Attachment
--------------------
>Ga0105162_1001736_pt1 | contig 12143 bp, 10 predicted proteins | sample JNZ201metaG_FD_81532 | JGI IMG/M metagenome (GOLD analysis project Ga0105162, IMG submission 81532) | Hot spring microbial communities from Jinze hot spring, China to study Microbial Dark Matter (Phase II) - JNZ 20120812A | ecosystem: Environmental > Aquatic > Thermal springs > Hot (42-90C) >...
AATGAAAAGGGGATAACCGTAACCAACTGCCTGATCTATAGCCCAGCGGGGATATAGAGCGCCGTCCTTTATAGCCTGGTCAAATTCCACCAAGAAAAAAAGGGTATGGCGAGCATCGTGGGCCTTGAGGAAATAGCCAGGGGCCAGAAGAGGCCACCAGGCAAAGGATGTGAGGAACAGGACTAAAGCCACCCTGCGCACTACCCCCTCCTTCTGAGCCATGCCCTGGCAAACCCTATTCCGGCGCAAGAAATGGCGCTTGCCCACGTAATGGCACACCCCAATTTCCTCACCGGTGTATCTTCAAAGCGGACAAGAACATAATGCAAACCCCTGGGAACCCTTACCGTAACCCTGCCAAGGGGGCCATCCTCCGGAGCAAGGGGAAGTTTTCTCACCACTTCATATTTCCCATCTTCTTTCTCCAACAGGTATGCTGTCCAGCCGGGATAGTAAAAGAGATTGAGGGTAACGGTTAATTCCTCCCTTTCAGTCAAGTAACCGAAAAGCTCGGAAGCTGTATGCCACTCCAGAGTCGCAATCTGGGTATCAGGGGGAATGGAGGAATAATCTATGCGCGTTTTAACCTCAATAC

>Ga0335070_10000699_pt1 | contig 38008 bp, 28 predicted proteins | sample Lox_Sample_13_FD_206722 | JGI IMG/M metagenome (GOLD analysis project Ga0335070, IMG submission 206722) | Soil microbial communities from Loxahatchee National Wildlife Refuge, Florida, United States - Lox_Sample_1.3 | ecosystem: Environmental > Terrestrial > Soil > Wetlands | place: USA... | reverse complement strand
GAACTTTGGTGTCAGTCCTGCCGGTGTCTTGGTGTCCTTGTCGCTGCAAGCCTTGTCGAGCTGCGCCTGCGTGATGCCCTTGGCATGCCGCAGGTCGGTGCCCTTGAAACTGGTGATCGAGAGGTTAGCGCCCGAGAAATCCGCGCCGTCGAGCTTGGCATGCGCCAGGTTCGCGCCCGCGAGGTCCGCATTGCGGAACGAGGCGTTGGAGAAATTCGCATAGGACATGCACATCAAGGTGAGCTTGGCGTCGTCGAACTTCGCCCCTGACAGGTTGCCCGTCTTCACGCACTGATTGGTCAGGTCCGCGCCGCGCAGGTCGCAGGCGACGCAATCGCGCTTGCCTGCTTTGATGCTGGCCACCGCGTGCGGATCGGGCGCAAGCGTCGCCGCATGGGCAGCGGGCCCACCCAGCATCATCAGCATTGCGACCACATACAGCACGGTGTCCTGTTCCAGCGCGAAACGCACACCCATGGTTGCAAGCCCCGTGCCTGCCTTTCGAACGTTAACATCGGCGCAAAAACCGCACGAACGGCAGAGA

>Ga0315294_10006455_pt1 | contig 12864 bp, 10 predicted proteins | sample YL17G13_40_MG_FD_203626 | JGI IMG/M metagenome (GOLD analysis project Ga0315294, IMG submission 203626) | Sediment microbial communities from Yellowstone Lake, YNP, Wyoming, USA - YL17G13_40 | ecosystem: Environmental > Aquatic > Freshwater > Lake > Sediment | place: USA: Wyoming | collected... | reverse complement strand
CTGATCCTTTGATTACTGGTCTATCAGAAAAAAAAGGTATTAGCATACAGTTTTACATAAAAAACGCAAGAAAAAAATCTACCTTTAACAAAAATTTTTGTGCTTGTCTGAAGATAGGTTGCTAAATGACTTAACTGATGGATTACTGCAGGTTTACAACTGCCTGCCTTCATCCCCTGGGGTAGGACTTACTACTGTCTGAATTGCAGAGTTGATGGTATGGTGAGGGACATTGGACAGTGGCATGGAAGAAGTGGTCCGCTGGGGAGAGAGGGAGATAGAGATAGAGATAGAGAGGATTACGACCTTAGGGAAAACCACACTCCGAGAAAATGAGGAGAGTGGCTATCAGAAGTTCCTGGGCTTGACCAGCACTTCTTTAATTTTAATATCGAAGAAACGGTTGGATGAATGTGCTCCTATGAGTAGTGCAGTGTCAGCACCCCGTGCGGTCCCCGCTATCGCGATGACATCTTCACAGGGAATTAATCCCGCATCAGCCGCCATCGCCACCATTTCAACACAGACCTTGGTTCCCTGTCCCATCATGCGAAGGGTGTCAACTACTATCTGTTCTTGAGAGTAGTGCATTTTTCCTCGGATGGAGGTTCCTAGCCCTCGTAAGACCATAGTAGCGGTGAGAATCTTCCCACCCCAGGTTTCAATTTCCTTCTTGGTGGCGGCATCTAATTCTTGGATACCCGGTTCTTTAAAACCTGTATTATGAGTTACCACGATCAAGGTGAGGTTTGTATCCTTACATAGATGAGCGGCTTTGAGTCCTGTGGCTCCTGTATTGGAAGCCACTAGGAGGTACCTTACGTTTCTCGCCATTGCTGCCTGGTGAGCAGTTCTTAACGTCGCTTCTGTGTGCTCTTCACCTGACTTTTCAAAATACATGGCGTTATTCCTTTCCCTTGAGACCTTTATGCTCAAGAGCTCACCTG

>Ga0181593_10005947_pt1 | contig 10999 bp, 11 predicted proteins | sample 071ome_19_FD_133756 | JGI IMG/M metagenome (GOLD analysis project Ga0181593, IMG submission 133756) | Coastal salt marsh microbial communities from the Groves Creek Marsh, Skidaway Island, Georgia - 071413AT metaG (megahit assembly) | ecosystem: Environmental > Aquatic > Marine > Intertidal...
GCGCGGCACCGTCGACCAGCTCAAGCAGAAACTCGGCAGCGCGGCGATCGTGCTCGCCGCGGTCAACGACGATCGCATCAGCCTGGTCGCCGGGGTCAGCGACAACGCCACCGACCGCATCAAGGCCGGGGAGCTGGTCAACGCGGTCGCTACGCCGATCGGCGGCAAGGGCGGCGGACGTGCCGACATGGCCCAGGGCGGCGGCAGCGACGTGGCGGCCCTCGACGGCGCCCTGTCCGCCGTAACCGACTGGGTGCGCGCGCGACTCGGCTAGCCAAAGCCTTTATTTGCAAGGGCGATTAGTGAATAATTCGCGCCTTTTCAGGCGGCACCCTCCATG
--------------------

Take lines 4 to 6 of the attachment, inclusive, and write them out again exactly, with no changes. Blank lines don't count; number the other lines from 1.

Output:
GAACTTTGGTGTCAGTCCTGCCGGTGTCTTGGTGTCCTTGTCGCTGCAAGCCTTGTCGAGCTGCGCCTGCGTGATGCCCTTGGCATGCCGCAGGTCGGTGCCCTTGAAACTGGTGATCGAGAGGTTAGCGCCCGAGAAATCCGCGCCGTCGAGCTTGGCATGCGCCAGGTTCGCGCCCGCGAGGTCCGCATTGCGGAACGAGGCGTTGGAGAAATTCGCATAGGACATGCACATCAAGGTGAGCTTGGCGTCGTCGAACTTCGCCCCTGACAGGTTGCCCGTCTTCACGCACTGATTGGTCAGGTCCGCGCCGCGCAGGTCGCAGGCGACGCAATCGCGCTTGCCTGCTTTGATGCTGGCCACCGCGTGCGGATCGGGCGCAAGCGTCGCCGCATGGGCAGCGGGCCCACCCAGCATCATCAGCATTGCGACCACATACAGCACGGTGTCCTGTTCCAGCGCGAAACGCACACCCATGGTTGCAAGCCCCGTGCCTGCCTTTCGAACGTTAACATCGGCGCAAAAACCGCACGAACGGCAGAGA

>Ga0315294_10006455_pt1 | contig 12864 bp, 10 predicted proteins | sample YL17G13_40_MG_FD_203626 | JGI IMG/M metagenome (GOLD analysis project Ga0315294, IMG submission 203626) | Sediment microbial communities from Yellowstone Lake, YNP, Wyoming, USA - YL17G13_40 | ecosystem: Environmental > Aquatic > Freshwater > Lake > Sediment | place: USA: Wyoming | collected... | reverse complement strand
CTGATCCTTTGATTACTGGTCTATCAGAAAAAAAAGGTATTAGCATACAGTTTTACATAAAAAACGCAAGAAAAAAATCTACCTTTAACAAAAATTTTTGTGCTTGTCTGAAGATAGGTTGCTAAATGACTTAACTGATGGATTACTGCAGGTTTACAACTGCCTGCCTTCATCCCCTGGGGTAGGACTTACTACTGTCTGAATTGCAGAGTTGATGGTATGGTGAGGGACATTGGACAGTGGCATGGAAGAAGTGGTCCGCTGGGGAGAGAGGGAGATAGAGATAGAGATAGAGAGGATTACGACCTTAGGGAAAACCACACTCCGAGAAAATGAGGAGAGTGGCTATCAGAAGTTCCTGGGCTTGACCAGCACTTCTTTAATTTTAATATCGAAGAAACGGTTGGATGAATGTGCTCCTATGAGTAGTGCAGTGTCAGCACCCCGTGCGGTCCCCGCTATCGCGATGACATCTTCACAGGGAATTAATCCCGCATCAGCCGCCATCGCCACCATTTCAACACAGACCTTGGTTCCCTGTCCCATCATGCGAAGGGTGTCAACTACTATCTGTTCTTGAGAGTAGTGCATTTTTCCTCGGATGGAGGTTCCTAGCCCTCGTAAGACCATAGTAGCGGTGAGAATCTTCCCACCCCAGGTTTCAATTTCCTTCTTGGTGGCGGCATCTAATTCTTGGATACCCGGTTCTTTAAAACCTGTATTATGAGTTACCACGATCAAGGTGAGGTTTGTATCCTTACATAGATGAGCGGCTTTGAGTCCTGTGGCTCCTGTATTGGAAGCCACTAGGAGGTACCTTACGTTTCTCGCCATTGCTGCCTGGTGAGCAGTTCTTAACGTCGCTTCTGTGTGCTCTTCACCTGACTTTTCAAAATACATGGCGTTATTCCTTTCCCTTGAGACCTTTATGCTCAAGAGCTCACCTG